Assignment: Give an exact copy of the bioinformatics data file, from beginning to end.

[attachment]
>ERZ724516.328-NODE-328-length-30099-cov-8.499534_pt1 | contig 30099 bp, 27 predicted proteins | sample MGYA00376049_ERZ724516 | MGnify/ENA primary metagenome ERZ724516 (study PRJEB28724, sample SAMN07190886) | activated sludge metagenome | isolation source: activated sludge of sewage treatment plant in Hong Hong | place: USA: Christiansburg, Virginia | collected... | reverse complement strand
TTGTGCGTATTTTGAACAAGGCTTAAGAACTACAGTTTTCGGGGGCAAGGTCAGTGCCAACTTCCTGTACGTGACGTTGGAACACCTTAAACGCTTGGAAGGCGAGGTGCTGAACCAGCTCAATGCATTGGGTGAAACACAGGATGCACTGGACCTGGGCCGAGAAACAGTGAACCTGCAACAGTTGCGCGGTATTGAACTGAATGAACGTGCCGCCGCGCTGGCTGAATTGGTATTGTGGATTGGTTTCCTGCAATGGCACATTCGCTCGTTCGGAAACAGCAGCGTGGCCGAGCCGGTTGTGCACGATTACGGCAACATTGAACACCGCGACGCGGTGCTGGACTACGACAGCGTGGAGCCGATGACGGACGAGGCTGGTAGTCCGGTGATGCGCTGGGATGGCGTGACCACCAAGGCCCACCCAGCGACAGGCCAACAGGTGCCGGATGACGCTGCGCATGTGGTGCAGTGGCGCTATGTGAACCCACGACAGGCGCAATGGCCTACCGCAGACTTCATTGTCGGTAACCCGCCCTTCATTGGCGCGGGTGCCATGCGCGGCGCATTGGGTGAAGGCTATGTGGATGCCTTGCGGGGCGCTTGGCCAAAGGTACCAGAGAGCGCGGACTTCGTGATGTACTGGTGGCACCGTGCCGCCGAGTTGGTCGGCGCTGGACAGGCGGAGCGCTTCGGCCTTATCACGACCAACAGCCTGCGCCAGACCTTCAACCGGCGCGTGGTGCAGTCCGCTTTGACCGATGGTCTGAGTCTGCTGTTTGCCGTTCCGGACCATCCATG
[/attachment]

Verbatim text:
>ERZ724516.328-NODE-328-length-30099-cov-8.499534_pt1 | contig 30099 bp, 27 predicted proteins | sample MGYA00376049_ERZ724516 | MGnify/ENA primary metagenome ERZ724516 (study PRJEB28724, sample SAMN07190886) | activated sludge metagenome | isolation source: activated sludge of sewage treatment plant in Hong Hong | place: USA: Christiansburg, Virginia | collected... | reverse complement strand
TTGTGCGTATTTTGAACAAGGCTTAAGAACTACAGTTTTCGGGGGCAAGGTCAGTGCCAACTTCCTGTACGTGACGTTGGAACACCTTAAACGCTTGGAAGGCGAGGTGCTGAACCAGCTCAATGCATTGGGTGAAACACAGGATGCACTGGACCTGGGCCGAGAAACAGTGAACCTGCAACAGTTGCGCGGTATTGAACTGAATGAACGTGCCGCCGCGCTGGCTGAATTGGTATTGTGGATTGGTTTCCTGCAATGGCACATTCGCTCGTTCGGAAACAGCAGCGTGGCCGAGCCGGTTGTGCACGATTACGGCAACATTGAACACCGCGACGCGGTGCTGGACTACGACAGCGTGGAGCCGATGACGGACGAGGCTGGTAGTCCGGTGATGCGCTGGGATGGCGTGACCACCAAGGCCCACCCAGCGACAGGCCAACAGGTGCCGGATGACGCTGCGCATGTGGTGCAGTGGCGCTATGTGAACCCACGACAGGCGCAATGGCCTACCGCAGACTTCATTGTCGGTAACCCGCCCTTCATTGGCGCGGGTGCCATGCGCGGCGCATTGGGTGAAGGCTATGTGGATGCCTTGCGGGGCGCTTGGCCAAAGGTACCAGAGAGCGCGGACTTCGTGATGTACTGGTGGCACCGTGCCGCCGAGTTGGTCGGCGCTGGACAGGCGGAGCGCTTCGGCCTTATCACGACCAACAGCCTGCGCCAGACCTTCAACCGGCGCGTGGTGCAGTCCGCTTTGACCGATGGTCTGAGTCTGCTGTTTGCCGTTCCGGACCATCCATG